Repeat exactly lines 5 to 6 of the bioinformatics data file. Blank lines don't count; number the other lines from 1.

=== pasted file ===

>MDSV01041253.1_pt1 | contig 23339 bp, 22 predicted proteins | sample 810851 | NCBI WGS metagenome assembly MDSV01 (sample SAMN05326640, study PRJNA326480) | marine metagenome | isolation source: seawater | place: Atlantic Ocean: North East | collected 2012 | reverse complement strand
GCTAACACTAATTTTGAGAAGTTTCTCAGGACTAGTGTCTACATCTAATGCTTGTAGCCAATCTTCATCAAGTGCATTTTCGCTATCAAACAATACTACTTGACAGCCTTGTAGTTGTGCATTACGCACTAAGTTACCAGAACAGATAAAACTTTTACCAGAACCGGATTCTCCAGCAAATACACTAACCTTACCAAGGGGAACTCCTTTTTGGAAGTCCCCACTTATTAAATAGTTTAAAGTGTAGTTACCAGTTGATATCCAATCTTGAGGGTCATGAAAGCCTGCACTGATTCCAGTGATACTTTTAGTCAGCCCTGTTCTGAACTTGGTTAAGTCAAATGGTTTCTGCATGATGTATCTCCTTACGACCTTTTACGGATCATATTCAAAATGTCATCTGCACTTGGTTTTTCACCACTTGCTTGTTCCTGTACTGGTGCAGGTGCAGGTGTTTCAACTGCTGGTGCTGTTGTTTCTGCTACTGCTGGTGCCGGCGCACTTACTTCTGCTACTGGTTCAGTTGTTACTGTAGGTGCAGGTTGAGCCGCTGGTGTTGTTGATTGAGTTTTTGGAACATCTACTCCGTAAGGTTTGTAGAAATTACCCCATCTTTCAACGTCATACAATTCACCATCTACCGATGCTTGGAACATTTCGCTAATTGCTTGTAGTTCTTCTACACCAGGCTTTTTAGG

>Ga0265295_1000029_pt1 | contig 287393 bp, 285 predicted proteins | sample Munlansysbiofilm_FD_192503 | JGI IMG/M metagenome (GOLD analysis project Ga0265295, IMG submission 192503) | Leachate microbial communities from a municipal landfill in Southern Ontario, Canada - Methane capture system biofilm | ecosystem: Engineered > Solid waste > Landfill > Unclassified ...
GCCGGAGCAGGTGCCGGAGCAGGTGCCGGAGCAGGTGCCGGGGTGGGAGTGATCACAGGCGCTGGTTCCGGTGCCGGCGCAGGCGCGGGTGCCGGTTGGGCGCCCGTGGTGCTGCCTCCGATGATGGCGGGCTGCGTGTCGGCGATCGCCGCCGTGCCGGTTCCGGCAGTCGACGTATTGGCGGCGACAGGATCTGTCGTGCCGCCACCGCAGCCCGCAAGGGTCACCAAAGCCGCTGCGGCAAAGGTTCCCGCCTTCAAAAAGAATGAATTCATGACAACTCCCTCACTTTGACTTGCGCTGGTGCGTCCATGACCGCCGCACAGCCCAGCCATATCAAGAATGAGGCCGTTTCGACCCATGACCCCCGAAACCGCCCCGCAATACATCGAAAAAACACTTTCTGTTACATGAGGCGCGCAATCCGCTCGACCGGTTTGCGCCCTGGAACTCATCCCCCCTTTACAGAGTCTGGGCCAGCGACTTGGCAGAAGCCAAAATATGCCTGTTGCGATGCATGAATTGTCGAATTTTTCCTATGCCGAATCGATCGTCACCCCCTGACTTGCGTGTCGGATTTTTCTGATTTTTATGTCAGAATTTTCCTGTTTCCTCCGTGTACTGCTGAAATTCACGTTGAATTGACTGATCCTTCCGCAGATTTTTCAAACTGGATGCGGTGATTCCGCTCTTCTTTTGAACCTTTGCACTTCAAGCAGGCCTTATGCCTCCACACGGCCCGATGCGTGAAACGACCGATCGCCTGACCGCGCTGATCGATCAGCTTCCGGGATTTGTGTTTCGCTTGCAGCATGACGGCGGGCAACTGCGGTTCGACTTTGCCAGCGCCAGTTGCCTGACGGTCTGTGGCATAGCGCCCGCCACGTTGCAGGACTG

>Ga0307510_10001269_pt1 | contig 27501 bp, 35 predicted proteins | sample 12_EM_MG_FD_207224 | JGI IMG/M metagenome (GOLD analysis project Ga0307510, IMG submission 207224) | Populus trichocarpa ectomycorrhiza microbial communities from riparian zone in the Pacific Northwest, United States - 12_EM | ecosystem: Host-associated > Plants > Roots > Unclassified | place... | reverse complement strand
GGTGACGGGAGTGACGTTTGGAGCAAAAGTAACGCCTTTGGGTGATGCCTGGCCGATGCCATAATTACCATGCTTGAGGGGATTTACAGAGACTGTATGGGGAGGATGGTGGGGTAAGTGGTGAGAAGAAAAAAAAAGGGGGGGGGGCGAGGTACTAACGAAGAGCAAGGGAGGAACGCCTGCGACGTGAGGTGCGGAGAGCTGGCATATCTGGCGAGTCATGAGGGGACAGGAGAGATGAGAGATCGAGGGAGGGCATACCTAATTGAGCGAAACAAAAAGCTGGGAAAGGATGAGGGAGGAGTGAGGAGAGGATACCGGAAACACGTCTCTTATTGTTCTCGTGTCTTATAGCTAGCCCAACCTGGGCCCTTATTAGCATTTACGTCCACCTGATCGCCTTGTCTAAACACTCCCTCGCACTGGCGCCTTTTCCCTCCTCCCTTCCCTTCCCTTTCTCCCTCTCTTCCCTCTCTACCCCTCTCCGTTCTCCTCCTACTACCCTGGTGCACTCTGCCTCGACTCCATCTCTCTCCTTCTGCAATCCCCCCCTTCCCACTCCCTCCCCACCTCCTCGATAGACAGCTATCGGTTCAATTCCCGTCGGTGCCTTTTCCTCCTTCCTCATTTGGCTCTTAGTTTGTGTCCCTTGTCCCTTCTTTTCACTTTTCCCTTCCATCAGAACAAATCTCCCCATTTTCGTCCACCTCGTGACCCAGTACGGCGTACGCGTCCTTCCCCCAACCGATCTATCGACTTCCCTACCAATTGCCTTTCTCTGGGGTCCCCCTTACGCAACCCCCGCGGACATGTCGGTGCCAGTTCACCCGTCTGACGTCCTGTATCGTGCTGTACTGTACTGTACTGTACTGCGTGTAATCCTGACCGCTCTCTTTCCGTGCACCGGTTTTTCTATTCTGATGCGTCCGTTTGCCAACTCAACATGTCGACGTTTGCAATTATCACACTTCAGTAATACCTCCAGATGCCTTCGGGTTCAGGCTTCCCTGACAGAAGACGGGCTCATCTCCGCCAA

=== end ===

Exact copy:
>Ga0307510_10001269_pt1 | contig 27501 bp, 35 predicted proteins | sample 12_EM_MG_FD_207224 | JGI IMG/M metagenome (GOLD analysis project Ga0307510, IMG submission 207224) | Populus trichocarpa ectomycorrhiza microbial communities from riparian zone in the Pacific Northwest, United States - 12_EM | ecosystem: Host-associated > Plants > Roots > Unclassified | place... | reverse complement strand
GGTGACGGGAGTGACGTTTGGAGCAAAAGTAACGCCTTTGGGTGATGCCTGGCCGATGCCATAATTACCATGCTTGAGGGGATTTACAGAGACTGTATGGGGAGGATGGTGGGGTAAGTGGTGAGAAGAAAAAAAAAGGGGGGGGGGCGAGGTACTAACGAAGAGCAAGGGAGGAACGCCTGCGACGTGAGGTGCGGAGAGCTGGCATATCTGGCGAGTCATGAGGGGACAGGAGAGATGAGAGATCGAGGGAGGGCATACCTAATTGAGCGAAACAAAAAGCTGGGAAAGGATGAGGGAGGAGTGAGGAGAGGATACCGGAAACACGTCTCTTATTGTTCTCGTGTCTTATAGCTAGCCCAACCTGGGCCCTTATTAGCATTTACGTCCACCTGATCGCCTTGTCTAAACACTCCCTCGCACTGGCGCCTTTTCCCTCCTCCCTTCCCTTCCCTTTCTCCCTCTCTTCCCTCTCTACCCCTCTCCGTTCTCCTCCTACTACCCTGGTGCACTCTGCCTCGACTCCATCTCTCTCCTTCTGCAATCCCCCCCTTCCCACTCCCTCCCCACCTCCTCGATAGACAGCTATCGGTTCAATTCCCGTCGGTGCCTTTTCCTCCTTCCTCATTTGGCTCTTAGTTTGTGTCCCTTGTCCCTTCTTTTCACTTTTCCCTTCCATCAGAACAAATCTCCCCATTTTCGTCCACCTCGTGACCCAGTACGGCGTACGCGTCCTTCCCCCAACCGATCTATCGACTTCCCTACCAATTGCCTTTCTCTGGGGTCCCCCTTACGCAACCCCCGCGGACATGTCGGTGCCAGTTCACCCGTCTGACGTCCTGTATCGTGCTGTACTGTACTGTACTGTACTGCGTGTAATCCTGACCGCTCTCTTTCCGTGCACCGGTTTTTCTATTCTGATGCGTCCGTTTGCCAACTCAACATGTCGACGTTTGCAATTATCACACTTCAGTAATACCTCCAGATGCCTTCGGGTTCAGGCTTCCCTGACAGAAGACGGGCTCATCTCCGCCAA